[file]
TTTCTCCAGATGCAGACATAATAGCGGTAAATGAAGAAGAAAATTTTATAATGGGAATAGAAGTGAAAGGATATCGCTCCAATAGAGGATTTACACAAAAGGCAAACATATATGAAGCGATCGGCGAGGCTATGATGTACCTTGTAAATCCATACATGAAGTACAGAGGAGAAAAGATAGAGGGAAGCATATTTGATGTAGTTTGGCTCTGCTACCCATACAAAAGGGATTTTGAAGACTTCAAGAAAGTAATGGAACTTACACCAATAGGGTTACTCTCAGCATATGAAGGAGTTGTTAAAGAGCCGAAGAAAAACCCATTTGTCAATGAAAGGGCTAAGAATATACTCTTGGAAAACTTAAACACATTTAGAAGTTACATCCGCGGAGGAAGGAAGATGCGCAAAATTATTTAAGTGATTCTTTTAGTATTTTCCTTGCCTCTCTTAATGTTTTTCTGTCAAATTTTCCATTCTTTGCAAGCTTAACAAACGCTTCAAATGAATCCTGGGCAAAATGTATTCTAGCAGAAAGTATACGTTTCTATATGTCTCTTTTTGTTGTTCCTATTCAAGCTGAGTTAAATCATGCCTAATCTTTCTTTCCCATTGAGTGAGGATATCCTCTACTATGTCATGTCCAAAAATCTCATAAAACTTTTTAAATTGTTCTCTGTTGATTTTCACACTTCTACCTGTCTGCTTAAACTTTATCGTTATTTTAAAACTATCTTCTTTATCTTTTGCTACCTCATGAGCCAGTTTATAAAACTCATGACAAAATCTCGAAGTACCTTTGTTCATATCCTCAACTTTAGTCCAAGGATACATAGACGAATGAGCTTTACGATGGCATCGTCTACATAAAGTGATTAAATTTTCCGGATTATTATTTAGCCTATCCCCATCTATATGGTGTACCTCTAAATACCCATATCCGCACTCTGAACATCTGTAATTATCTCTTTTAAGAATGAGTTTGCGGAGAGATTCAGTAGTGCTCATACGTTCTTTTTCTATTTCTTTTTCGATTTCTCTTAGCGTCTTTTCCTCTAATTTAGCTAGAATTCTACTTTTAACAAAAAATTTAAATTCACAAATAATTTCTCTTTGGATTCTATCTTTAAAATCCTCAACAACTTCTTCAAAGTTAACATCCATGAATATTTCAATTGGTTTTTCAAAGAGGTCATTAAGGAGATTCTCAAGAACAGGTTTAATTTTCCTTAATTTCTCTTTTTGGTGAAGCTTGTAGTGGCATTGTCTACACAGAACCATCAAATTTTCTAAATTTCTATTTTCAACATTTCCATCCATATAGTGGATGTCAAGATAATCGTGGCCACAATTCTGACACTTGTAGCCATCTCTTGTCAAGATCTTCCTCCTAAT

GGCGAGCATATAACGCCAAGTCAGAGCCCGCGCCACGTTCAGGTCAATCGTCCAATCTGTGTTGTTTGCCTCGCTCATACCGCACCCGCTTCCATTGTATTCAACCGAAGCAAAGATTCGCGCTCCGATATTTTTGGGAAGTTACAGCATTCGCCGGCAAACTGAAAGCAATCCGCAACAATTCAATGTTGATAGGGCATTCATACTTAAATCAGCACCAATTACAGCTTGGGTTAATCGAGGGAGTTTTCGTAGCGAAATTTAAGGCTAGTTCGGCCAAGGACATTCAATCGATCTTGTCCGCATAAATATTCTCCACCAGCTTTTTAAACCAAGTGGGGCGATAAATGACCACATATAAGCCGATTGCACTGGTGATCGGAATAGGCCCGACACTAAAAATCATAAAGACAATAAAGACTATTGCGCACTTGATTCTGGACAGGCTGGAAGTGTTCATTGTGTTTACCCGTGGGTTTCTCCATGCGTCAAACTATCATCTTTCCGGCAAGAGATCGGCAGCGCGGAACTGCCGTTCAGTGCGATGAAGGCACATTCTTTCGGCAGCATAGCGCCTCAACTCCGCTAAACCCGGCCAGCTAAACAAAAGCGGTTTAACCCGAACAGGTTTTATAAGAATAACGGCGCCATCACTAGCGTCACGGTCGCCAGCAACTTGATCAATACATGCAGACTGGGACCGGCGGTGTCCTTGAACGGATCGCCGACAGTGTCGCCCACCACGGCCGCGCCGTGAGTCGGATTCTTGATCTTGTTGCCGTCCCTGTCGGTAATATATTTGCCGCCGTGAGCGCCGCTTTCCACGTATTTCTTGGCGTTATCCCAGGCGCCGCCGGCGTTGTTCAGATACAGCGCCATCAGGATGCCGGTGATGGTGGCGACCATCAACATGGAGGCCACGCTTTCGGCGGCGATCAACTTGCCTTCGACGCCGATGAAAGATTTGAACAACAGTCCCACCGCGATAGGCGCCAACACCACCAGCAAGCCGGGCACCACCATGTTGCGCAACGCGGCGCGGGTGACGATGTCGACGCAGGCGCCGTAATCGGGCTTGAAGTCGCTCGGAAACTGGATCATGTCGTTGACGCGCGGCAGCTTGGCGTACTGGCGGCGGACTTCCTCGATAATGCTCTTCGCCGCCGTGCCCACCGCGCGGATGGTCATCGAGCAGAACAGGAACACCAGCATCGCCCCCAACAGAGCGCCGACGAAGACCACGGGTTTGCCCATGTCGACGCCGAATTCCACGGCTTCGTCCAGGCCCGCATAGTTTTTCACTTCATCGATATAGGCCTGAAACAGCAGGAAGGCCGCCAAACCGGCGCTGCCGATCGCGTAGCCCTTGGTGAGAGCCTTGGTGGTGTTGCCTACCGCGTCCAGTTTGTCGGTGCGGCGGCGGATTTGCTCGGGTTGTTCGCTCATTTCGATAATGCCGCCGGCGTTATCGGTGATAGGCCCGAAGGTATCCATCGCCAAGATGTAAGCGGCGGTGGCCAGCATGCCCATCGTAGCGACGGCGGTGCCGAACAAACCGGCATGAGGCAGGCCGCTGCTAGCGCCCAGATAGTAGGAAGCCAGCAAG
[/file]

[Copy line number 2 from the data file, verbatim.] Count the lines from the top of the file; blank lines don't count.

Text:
GGCGAGCATATAACGCCAAGTCAGAGCCCGCGCCACGTTCAGGTCAATCGTCCAATCTGTGTTGTTTGCCTCGCTCATACCGCACCCGCTTCCATTGTATTCAACCGAAGCAAAGATTCGCGCTCCGATATTTTTGGGAAGTTACAGCATTCGCCGGCAAACTGAAAGCAATCCGCAACAATTCAATGTTGATAGGGCATTCATACTTAAATCAGCACCAATTACAGCTTGGGTTAATCGAGGGAGTTTTCGTAGCGAAATTTAAGGCTAGTTCGGCCAAGGACATTCAATCGATCTTGTCCGCATAAATATTCTCCACCAGCTTTTTAAACCAAGTGGGGCGATAAATGACCACATATAAGCCGATTGCACTGGTGATCGGAATAGGCCCGACACTAAAAATCATAAAGACAATAAAGACTATTGCGCACTTGATTCTGGACAGGCTGGAAGTGTTCATTGTGTTTACCCGTGGGTTTCTCCATGCGTCAAACTATCATCTTTCCGGCAAGAGATCGGCAGCGCGGAACTGCCGTTCAGTGCGATGAAGGCACATTCTTTCGGCAGCATAGCGCCTCAACTCCGCTAAACCCGGCCAGCTAAACAAAAGCGGTTTAACCCGAACAGGTTTTATAAGAATAACGGCGCCATCACTAGCGTCACGGTCGCCAGCAACTTGATCAATACATGCAGACTGGGACCGGCGGTGTCCTTGAACGGATCGCCGACAGTGTCGCCCACCACGGCCGCGCCGTGAGTCGGATTCTTGATCTTGTTGCCGTCCCTGTCGGTAATATATTTGCCGCCGTGAGCGCCGCTTTCCACGTATTTCTTGGCGTTATCCCAGGCGCCGCCGGCGTTGTTCAGATACAGCGCCATCAGGATGCCGGTGATGGTGGCGACCATCAACATGGAGGCCACGCTTTCGGCGGCGATCAACTTGCCTTCGACGCCGATGAAAGATTTGAACAACAGTCCCACCGCGATAGGCGCCAACACCACCAGCAAGCCGGGCACCACCATGTTGCGCAACGCGGCGCGGGTGACGATGTCGACGCAGGCGCCGTAATCGGGCTTGAAGTCGCTCGGAAACTGGATCATGTCGTTGACGCGCGGCAGCTTGGCGTACTGGCGGCGGACTTCCTCGATAATGCTCTTCGCCGCCGTGCCCACCGCGCGGATGGTCATCGAGCAGAACAGGAACACCAGCATCGCCCCCAACAGAGCGCCGACGAAGACCACGGGTTTGCCCATGTCGACGCCGAATTCCACGGCTTCGTCCAGGCCCGCATAGTTTTTCACTTCATCGATATAGGCCTGAAACAGCAGGAAGGCCGCCAAACCGGCGCTGCCGATCGCGTAGCCCTTGGTGAGAGCCTTGGTGGTGTTGCCTACCGCGTCCAGTTTGTCGGTGCGGCGGCGGATTTGCTCGGGTTGTTCGCTCATTTCGATAATGCCGCCGGCGTTATCGGTGATAGGCCCGAAGGTATCCATCGCCAAGATGTAAGCGGCGGTGGCCAGCATGCCCATCGTAGCGACGGCGGTGCCGAACAAACCGGCATGAGGCAGGCCGCTGCTAGCGCCCAGATAGTAGGAAGCCAGCAAG